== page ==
1st Edition

Other Minds
How Humans Bridge the Divide between Self and Others



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ISBN 9781593854683
Published March 8, 2007 by Guilford Press
354 Pages

USD $39.00

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Book Description

One of the great challenges of social cognitive science is to understand how we can enter, or read, the minds of others--that is, infer complex mental states such as beliefs, desires, intentions, and emotions. This book brings together leading scholars from psychology, neuroscience, and philosophy to present cutting-edge theories and empirical findings on this essential topic. Written in an engaging, accessible style, the volume examines the cognitive processes underlying mindreading; how interpersonal understanding and empathy develop across the lifespan; connections to language, communication, and relationships; and what happens when mindreading fails, in both normal and clinical populations.

Table of Contents

I. Questions about the Phenomenon
1. Executive Functioning and Children's Theories of Mind, Louis J. Moses
2. Three Puzzles of Mindreading, Bertram F. Malle
3. A Constituent Approach to the Study of Perspective Taking: What Are Its Fundamental Elements?, Mark H. Davis
4. Starting without Theory: Confronting the Paradox of Conceptual Development, Daniel D. Hutto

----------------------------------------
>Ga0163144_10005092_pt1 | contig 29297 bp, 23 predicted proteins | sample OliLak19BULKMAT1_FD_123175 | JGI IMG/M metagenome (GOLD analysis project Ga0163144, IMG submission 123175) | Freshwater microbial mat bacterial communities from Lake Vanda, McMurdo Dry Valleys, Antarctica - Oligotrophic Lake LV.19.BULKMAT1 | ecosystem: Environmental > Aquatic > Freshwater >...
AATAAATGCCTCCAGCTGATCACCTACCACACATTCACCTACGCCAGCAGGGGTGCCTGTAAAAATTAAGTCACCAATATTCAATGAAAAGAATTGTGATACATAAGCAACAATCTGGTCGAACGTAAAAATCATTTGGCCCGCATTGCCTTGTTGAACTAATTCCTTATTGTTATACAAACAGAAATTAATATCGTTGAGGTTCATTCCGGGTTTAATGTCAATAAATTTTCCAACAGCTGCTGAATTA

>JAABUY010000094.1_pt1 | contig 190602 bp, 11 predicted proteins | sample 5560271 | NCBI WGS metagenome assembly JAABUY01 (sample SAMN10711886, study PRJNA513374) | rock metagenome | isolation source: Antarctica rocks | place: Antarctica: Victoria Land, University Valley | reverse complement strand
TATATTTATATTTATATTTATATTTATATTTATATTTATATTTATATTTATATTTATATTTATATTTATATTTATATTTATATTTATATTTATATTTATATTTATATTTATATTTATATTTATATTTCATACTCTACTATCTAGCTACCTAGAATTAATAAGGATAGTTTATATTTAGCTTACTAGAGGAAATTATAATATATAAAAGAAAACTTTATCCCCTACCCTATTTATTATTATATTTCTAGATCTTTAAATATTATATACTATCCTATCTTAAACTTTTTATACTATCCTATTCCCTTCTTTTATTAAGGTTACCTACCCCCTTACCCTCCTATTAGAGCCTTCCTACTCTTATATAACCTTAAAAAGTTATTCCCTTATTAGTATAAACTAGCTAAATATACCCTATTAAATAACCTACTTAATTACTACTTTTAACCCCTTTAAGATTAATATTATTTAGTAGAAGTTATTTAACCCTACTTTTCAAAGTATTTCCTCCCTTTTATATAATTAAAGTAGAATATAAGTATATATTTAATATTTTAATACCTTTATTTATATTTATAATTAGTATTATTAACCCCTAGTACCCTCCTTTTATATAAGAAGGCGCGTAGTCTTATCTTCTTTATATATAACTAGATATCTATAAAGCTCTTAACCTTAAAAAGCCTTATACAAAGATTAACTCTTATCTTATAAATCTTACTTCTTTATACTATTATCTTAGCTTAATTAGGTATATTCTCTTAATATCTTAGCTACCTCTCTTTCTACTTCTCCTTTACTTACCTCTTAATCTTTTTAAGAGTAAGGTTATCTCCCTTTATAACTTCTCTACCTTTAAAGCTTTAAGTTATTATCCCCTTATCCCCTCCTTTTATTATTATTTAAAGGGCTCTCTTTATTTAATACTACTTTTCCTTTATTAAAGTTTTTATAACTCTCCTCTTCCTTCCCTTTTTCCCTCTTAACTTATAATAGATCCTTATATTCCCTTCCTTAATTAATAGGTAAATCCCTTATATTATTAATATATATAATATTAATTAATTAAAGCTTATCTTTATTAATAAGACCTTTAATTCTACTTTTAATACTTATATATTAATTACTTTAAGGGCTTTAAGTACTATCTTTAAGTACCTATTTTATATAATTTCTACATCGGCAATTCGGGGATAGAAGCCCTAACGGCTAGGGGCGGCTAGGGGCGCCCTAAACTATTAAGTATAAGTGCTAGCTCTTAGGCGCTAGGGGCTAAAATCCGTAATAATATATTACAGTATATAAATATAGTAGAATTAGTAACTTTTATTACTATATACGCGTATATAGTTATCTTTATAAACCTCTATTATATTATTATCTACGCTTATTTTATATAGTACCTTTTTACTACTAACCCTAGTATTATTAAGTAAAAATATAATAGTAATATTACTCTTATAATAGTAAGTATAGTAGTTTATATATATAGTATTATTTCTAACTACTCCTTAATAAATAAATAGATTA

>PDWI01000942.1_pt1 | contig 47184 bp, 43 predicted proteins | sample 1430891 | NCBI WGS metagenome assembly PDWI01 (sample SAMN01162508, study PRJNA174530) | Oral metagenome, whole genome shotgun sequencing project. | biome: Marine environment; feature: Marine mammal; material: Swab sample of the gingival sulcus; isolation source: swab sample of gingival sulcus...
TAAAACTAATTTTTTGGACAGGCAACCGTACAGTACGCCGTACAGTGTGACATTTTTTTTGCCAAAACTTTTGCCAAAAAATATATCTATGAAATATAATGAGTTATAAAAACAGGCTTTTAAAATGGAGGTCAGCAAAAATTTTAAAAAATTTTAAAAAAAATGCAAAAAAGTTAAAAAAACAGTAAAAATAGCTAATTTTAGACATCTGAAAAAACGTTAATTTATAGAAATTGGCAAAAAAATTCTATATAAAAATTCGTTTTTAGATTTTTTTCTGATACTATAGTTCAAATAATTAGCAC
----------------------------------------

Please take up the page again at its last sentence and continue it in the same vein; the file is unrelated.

II. Reading Behavior, Reading Minds
5. Is There a Social Brain?: Lessons from Eye-Gaze Following, Joint Attention, and Autism, Diego Fernandez-Duque and Jodie A. Baird
6. Visual Cues as Evidence of Others' Minds in Collaborative Physical Tasks, Susan R. Fussell, Robert E. Kraut, Darren Gergle, and Leslie D. Setlock
7. Attributing Motives to Other People, Glenn D. Reeder and David Trafimow
8. Explanatory Coherence and Goal-Based Knowledge Structures in Making Dispositional Inferences, Stephen J. Read and Lynn C. Miller
III. Reading One's Own Mind, Reading Other Minds
9. Perspective Taking as the Royal Avenue to Empathy, Jean Decety
10. Everyday Solutions to the Problem of Other Minds: Which Tools Are Used When?, Daniel R. Ames
11. Mental Simulation: Royal Road to Other Minds?, Josef Perner and Anton Kühberger
12. Why Self-Ascriptions Are Difficult and Develop Late, Radu J. Bogdan
IV. Language and Other Minds
13. Language as the Route into Other Minds, Janet Wilde Astington and Eva Filippova
14. Representation of the Interlocutor's Mind during Conversation, Marjorie Barker and T. Givón
15. Conceptual Alignment in Conversation, Michael F. Schober
16. On the Inherent Ambiguity of Traits and Other Mental Concepts, James S. Uleman
V. Limits of Mindreading
17. Mindreading in an Exotic Case: The Normal Adult Human, Dale J. Barr and Boaz Keysar
18. Empathy Gaps in Emotional Perspective Taking, Leaf Van Boven and George Loewenstein
19. Is How Much You Understand Me in Your Head or Mine?, Sara D. Hodges
20. Empathic Accuracy and Inaccuracy in Close Relationships, William Ickes, Jeffry A. Simpson, and Minda Oriña
21. Theory of Mind in Schizophrenia, Robyn Langdon

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Editor(s)

Biography

Bertram F. Malle, PhD, is Associate Professor of Psychology at the University of Oregon and the recipient of a Society of Experimental Social Psychology Dissertation Award and a National Science Foundation Career Award. His research examines the cognitive tools that humans bring to social interaction, such as the folk concept of intentionality, inferences of mental states, and explanations of behavior. Dr. Malle is coeditor of two other volumes, Intentions and Intentionality and The Evolution of Language Out of Pre-Language, and the author of How the Mind Explains Behavior.